Military work gives boost to?Reno fuel-cell company
A contract to provide fuel cells to power a small, unmanned aircraft tested by the military is putting wind beneath the wings of a young Reno company.
Scheelite Technologies Inc. won an $800,000 subcontract to provide fuel cells for tiny aircraft their wingspans are only a foot or two that are under development by Northrop Grumman Corp. for the U.S. Air Force.
“This jump-starts us,” says Lee Ky Good, one of the co-founders of Scheelite Technologies.
For about three years, development of the company has been bootstrapped by Good and the company’s other founder, Jacek Chrostowski. Each of them has more than 30 years experience in technology and industry.
The direct-methanol fuel cell technology used by Scheelite Technologies generates electricity more efficiently than conventional hydrogen fuel cells.
Scheelite takes the basic direct-methanol technology a step further with fuel cells that are flexible and compressionless allowing them to be as small as about an inch square.
The tiny size makes the company’s fuel cells a good fit on unmanned aircraft, Good says. A study by The Teal Group projects that military and other users will purchase as many as 50,000 unmanned aircraft annually by 2016 and each of the aircraft requires $3,000 to $15,000 worth of fuel cells.
Scheelite also thinks its small fuel cells may find a market as long-lived power supplies for electric bikes.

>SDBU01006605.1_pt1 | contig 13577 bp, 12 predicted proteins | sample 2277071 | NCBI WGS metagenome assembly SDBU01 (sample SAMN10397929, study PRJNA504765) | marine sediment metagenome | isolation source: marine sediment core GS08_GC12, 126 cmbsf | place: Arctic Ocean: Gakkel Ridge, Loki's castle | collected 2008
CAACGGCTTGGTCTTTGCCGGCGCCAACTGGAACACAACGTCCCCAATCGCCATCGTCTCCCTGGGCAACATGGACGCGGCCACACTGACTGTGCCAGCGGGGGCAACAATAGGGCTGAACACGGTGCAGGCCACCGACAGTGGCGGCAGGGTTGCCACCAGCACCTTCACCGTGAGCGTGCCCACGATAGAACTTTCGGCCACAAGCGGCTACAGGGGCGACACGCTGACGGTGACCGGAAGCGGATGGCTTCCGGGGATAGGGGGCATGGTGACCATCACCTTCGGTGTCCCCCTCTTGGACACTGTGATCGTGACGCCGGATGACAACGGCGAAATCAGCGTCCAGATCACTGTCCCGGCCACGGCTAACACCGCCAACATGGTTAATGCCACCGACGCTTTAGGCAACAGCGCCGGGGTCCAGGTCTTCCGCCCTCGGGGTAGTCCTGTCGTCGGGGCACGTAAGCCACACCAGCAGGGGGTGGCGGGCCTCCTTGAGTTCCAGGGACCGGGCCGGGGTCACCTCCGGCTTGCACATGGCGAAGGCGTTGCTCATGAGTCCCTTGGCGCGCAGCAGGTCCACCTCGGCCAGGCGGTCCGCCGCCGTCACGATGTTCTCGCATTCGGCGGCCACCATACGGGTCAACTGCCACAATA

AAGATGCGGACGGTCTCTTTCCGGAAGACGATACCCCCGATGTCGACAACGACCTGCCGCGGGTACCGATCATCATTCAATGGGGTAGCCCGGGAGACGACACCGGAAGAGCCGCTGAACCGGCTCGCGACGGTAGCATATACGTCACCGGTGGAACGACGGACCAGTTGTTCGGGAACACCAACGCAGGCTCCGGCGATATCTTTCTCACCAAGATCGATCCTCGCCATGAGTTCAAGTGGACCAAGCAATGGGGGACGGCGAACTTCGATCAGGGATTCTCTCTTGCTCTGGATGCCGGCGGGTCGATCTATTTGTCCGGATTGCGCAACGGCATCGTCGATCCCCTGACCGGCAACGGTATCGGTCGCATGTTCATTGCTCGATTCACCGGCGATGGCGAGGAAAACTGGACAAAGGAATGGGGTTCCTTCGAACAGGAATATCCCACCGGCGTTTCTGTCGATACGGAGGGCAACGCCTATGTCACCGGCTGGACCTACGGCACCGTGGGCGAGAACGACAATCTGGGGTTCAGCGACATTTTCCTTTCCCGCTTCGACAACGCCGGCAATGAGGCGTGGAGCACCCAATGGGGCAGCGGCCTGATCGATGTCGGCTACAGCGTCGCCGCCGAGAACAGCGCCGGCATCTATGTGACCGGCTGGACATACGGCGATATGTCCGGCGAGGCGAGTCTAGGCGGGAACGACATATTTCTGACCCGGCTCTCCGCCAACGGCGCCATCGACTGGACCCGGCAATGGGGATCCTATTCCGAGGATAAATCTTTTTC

Because the cells are thin and flexible, they also might be used in clothing. For instance, Good says, Scheelite Technologies fuel cells could be sewn into military clothing, providing an on-the-go power source for soldiers’ communication technology.
Good and Chrostowski are hoping to win another $10 million in federal contracts in the next three years to fund further development of the fuel cells as they also begin to look for commercial applications. Sen. Harry Reid of Nevada has been a key supporter of the company’s effort to win funding, Good says.
The company plans to staff up it currently employs five part-timers and consultants and is beginning to look for contract manufacturers to make its fuel cells.
Ultimately, Good says, the company wants to license its technologies and products to generate higher volumes and more efficient manufacturing.
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